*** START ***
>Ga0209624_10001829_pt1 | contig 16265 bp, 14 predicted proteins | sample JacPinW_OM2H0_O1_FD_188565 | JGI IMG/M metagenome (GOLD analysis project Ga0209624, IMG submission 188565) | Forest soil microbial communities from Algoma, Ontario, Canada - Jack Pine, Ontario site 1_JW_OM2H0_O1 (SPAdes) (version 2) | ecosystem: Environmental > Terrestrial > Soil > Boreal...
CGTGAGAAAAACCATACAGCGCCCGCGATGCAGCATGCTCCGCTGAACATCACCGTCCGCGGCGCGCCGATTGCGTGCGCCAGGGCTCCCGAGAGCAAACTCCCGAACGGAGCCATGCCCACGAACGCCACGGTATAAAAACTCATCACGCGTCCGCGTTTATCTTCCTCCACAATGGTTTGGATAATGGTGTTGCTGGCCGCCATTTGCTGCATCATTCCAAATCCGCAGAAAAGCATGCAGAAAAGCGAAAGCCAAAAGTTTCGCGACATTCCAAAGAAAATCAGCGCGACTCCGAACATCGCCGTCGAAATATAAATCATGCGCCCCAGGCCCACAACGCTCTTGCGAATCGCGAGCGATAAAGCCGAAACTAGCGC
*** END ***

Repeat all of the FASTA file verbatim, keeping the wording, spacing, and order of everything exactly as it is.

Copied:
>Ga0209624_10001829_pt1 | contig 16265 bp, 14 predicted proteins | sample JacPinW_OM2H0_O1_FD_188565 | JGI IMG/M metagenome (GOLD analysis project Ga0209624, IMG submission 188565) | Forest soil microbial communities from Algoma, Ontario, Canada - Jack Pine, Ontario site 1_JW_OM2H0_O1 (SPAdes) (version 2) | ecosystem: Environmental > Terrestrial > Soil > Boreal...
CGTGAGAAAAACCATACAGCGCCCGCGATGCAGCATGCTCCGCTGAACATCACCGTCCGCGGCGCGCCGATTGCGTGCGCCAGGGCTCCCGAGAGCAAACTCCCGAACGGAGCCATGCCCACGAACGCCACGGTATAAAAACTCATCACGCGTCCGCGTTTATCTTCCTCCACAATGGTTTGGATAATGGTGTTGCTGGCCGCCATTTGCTGCATCATTCCAAATCCGCAGAAAAGCATGCAGAAAAGCGAAAGCCAAAAGTTTCGCGACATTCCAAAGAAAATCAGCGCGACTCCGAACATCGCCGTCGAAATATAAATCATGCGCCCCAGGCCCACAACGCTCTTGCGAATCGCGAGCGATAAAGCCGAAACTAGCGC